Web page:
Google reportedly in talks with YouTube
SAN JOSE, Calif. - Google has $10 billion in cash and an online video-sharing service that ranks a distant third. YouTube has the No. 1 video-sharing service and bandwidth bills that are burning up its bank account.
Put them together and you have either a golden opportunity for online advertising or a ticking copyright bomb set to blow up in Google's face.
It's a possibility that preoccupied part of Silicon Valley on Friday as news broke that the world's biggest Internet advertising company was in talks to acquire the hottest online video company for a reported $1.6 billion.
Neither Google or YouTube would comment on the talks, which were first reported by the TechCrunch blog and could still fall apart. Viacom, News Corp., Microsoft and Yahoo are also said to be interested in the San Mateo start-up.
But there is one big obstacle. Everyone wants YouTube's traffic - the site screens more than 100 million videos per day - and the potential for advertising riches. But no one wants what could be a Napster-style legal mess.
Indeed, it's unclear to what extent YouTube's wild popularity is directly dependent on the copyrighted material - ranging from bootleg musical performances to excerpts of television shows to unlicensed use of recorded music as soundtracks for home videos - easily available on the site.
"I don't know why Google would be buying YouTube," said attorney Chris Castle, one of many veterans of the Napster wars. "They can't just go in and buy a copyright infringement machine. They are a publicly traded company. They have obligations to their stockholders and they have obligations under the law."
Doug Morris, chief executive of Vivendi's Universal Music Group, has told investors that YouTube and MySpace, the second most-popular video-sharing site, "owe us tens of millions of dollars" for infringing copyrights.
At the same time, Universal Music Group and Sony BMG Music Entertainment are reported to have discussed distribution deals with YouTube, which could ease some copyright concerns. "You have to wonder what the risk ultimately will be from the liability standpoint" of acquiring YouTube, said Bart Myers, an executive at Guba, a YouTube competitor.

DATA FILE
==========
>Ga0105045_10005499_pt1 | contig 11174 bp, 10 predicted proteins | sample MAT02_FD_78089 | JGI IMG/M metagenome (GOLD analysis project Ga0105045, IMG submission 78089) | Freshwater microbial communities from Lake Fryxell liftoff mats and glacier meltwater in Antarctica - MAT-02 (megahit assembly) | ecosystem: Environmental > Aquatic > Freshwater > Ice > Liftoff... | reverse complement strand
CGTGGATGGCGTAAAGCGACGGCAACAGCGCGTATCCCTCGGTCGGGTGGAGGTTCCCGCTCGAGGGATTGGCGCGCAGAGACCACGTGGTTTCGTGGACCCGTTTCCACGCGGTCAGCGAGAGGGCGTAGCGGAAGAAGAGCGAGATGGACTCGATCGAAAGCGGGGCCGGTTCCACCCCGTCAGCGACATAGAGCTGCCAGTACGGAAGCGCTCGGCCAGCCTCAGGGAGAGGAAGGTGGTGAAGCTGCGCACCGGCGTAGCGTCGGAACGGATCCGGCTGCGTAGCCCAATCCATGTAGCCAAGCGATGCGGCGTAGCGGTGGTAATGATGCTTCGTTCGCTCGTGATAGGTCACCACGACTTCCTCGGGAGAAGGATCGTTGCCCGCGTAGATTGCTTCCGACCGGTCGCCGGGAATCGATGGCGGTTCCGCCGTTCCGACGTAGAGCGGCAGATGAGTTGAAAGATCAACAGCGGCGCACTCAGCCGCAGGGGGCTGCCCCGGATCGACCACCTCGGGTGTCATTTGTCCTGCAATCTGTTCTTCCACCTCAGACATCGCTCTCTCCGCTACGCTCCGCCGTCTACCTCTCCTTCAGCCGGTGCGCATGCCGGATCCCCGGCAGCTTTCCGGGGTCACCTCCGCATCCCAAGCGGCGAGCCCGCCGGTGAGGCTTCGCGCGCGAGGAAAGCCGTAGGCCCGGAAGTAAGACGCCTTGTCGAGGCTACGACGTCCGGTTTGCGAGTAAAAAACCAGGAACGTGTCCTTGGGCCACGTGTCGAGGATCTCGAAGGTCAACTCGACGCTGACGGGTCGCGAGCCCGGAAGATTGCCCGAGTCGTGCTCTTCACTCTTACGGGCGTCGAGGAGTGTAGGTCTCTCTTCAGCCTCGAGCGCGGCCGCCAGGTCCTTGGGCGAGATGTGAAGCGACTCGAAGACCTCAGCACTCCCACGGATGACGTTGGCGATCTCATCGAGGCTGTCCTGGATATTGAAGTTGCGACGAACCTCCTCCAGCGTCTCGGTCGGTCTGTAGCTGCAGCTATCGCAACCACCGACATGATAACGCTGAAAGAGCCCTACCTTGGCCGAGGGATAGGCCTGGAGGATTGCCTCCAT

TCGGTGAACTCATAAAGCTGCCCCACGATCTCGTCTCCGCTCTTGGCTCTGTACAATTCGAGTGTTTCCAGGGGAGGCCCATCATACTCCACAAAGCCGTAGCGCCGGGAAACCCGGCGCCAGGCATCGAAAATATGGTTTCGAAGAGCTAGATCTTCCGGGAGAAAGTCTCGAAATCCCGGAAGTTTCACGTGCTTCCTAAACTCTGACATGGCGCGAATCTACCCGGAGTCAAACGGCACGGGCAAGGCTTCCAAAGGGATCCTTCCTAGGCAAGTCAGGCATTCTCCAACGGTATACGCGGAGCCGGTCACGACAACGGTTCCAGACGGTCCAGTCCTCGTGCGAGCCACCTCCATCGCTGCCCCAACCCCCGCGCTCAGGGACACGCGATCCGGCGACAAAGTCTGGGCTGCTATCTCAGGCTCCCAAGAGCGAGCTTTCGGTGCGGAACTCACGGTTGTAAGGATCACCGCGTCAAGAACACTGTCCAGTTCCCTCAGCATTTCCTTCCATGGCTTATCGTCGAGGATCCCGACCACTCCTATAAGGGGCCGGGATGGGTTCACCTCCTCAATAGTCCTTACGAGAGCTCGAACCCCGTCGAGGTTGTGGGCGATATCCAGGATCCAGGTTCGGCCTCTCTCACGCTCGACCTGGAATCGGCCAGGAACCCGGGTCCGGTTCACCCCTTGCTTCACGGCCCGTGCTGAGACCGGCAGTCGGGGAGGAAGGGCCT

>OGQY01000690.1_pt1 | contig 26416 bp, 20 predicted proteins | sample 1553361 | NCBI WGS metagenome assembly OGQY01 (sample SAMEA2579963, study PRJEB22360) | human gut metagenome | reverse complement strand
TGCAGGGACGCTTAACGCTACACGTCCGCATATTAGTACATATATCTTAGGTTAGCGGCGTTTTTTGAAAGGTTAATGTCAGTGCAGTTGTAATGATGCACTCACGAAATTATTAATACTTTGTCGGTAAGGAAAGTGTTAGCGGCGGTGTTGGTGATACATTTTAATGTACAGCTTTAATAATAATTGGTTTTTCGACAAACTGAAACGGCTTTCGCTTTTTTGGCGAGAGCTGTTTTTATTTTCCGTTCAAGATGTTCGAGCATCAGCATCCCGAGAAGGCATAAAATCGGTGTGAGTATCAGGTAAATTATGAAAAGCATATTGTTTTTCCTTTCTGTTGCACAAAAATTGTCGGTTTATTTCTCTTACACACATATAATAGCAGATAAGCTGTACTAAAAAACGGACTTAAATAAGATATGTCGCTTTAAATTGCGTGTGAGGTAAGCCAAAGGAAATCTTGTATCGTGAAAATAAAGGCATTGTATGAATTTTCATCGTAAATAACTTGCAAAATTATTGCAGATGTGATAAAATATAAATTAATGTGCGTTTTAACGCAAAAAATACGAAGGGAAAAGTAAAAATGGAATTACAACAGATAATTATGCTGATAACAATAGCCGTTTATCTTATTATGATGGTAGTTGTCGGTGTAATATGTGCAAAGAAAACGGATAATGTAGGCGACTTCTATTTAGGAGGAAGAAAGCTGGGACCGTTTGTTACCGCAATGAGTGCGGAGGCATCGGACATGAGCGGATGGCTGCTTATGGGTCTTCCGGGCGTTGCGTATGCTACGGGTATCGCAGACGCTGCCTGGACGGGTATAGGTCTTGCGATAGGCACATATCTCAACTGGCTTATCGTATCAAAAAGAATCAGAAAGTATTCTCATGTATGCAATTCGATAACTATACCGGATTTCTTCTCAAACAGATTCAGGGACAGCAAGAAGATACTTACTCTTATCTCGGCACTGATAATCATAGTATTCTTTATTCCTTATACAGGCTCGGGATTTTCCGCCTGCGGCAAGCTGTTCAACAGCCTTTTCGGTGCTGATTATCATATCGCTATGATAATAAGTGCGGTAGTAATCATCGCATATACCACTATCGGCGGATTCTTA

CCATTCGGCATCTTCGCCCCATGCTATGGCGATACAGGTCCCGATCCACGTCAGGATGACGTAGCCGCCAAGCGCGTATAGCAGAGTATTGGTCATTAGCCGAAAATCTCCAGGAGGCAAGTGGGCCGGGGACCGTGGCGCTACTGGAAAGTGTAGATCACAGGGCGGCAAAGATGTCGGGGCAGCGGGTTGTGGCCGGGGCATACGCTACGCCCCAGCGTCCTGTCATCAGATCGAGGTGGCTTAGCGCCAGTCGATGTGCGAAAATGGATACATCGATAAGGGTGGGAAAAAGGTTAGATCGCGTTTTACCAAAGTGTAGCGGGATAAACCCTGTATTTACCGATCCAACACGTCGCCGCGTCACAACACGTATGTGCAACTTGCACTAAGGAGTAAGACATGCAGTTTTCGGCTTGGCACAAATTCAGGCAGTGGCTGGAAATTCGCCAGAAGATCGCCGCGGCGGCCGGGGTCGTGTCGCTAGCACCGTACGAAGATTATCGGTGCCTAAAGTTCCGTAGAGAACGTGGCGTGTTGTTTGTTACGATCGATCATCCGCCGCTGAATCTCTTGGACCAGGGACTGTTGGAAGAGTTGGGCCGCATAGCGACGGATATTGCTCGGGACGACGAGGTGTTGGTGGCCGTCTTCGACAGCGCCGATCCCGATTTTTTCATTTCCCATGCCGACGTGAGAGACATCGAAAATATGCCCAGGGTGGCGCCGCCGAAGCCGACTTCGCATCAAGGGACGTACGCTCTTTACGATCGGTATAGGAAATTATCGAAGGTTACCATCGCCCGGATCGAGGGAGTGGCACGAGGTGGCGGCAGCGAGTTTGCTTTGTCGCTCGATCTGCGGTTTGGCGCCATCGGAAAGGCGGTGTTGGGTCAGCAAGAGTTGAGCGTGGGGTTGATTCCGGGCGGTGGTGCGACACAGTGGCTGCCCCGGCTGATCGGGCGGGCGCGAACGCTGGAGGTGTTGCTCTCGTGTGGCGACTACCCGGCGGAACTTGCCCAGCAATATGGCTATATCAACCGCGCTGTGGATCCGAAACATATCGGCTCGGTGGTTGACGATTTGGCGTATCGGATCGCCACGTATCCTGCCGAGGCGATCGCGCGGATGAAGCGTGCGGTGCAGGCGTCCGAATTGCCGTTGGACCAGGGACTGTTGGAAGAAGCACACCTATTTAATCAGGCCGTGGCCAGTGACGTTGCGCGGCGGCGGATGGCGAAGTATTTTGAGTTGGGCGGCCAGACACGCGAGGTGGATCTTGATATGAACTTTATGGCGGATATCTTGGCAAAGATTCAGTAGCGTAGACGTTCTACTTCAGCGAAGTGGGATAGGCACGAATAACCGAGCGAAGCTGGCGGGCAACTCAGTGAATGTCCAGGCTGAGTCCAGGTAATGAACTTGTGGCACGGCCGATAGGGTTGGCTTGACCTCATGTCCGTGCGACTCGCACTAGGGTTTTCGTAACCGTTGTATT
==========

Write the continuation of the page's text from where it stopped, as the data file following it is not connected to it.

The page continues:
Google says it does use such filters on its video site in combination with humans who are hired to spot copyright-infringing material. YouTube has said it will start using audio-identification technology as part of a distribution deal it signed with Warner Music last month.
Both Audible Magic and Gracenote sell sophisticated audio-recognition software that match the digitial fingerprint of a song with large databases of copyrighted music.
John Bernoff, an analyst with Forrester Research, said Google has the engineering talent to solve YouTube's copyright problem, while YouTube could provide Google with social-networking cachet that it currently lacks.
According to Nielsen/NetRatings, Google's video service attracted a unique audience of about 13 million people in August 2006, compared to more than 34 million for YouTube.
"There is a good deal of logic for Google to buy YouTube," said Glover Lawrence, an investment banker with McNamee Lawrence & Co. "There is the potential for developing real community, which Google is not known for."
Over the past year, Google has opened its checkbook to get access to online communities in order to sell ads. Last December, Google paid $1 billion for a stake in AOL. In August, Google said it had committed to pay $900 million to MySpace over three years.
Google's negotiations with the 20-month-old YouTube underscores the value large companies are seeing in young social networking sites.
Last month, sources confirmed that Yahoo had been seeking to purchase Facebook, a social-networking site based in Palo Alto that is popular with college students. News Corp. bought MySpace last year for $580 million.
© 2006, San Jose Mercury News (San Jose, Calif.). Distributed by McClatchy-Tribune Information Services.